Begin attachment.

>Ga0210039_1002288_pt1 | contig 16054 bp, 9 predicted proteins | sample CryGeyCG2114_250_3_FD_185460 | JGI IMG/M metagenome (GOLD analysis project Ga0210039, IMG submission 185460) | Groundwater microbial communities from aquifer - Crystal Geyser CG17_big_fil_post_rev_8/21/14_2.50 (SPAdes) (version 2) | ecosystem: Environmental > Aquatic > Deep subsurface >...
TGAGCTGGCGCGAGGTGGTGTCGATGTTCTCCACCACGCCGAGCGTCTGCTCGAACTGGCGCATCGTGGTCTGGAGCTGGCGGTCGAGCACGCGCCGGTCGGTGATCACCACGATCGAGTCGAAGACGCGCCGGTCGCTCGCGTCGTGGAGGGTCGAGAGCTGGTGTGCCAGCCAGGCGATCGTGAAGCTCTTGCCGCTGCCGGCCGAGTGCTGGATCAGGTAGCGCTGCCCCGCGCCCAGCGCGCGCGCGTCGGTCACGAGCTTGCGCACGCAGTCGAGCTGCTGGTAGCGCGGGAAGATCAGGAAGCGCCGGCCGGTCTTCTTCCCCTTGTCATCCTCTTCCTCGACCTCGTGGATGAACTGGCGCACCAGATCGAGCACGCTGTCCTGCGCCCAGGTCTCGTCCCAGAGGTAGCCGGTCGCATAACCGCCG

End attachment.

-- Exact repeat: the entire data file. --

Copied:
>Ga0210039_1002288_pt1 | contig 16054 bp, 9 predicted proteins | sample CryGeyCG2114_250_3_FD_185460 | JGI IMG/M metagenome (GOLD analysis project Ga0210039, IMG submission 185460) | Groundwater microbial communities from aquifer - Crystal Geyser CG17_big_fil_post_rev_8/21/14_2.50 (SPAdes) (version 2) | ecosystem: Environmental > Aquatic > Deep subsurface >...
TGAGCTGGCGCGAGGTGGTGTCGATGTTCTCCACCACGCCGAGCGTCTGCTCGAACTGGCGCATCGTGGTCTGGAGCTGGCGGTCGAGCACGCGCCGGTCGGTGATCACCACGATCGAGTCGAAGACGCGCCGGTCGCTCGCGTCGTGGAGGGTCGAGAGCTGGTGTGCCAGCCAGGCGATCGTGAAGCTCTTGCCGCTGCCGGCCGAGTGCTGGATCAGGTAGCGCTGCCCCGCGCCCAGCGCGCGCGCGTCGGTCACGAGCTTGCGCACGCAGTCGAGCTGCTGGTAGCGCGGGAAGATCAGGAAGCGCCGGCCGGTCTTCTTCCCCTTGTCATCCTCTTCCTCGACCTCGTGGATGAACTGGCGCACCAGATCGAGCACGCTGTCCTGCGCCCAGGTCTCGTCCCAGAGGTAGCCGGTCGCATAACCGCCG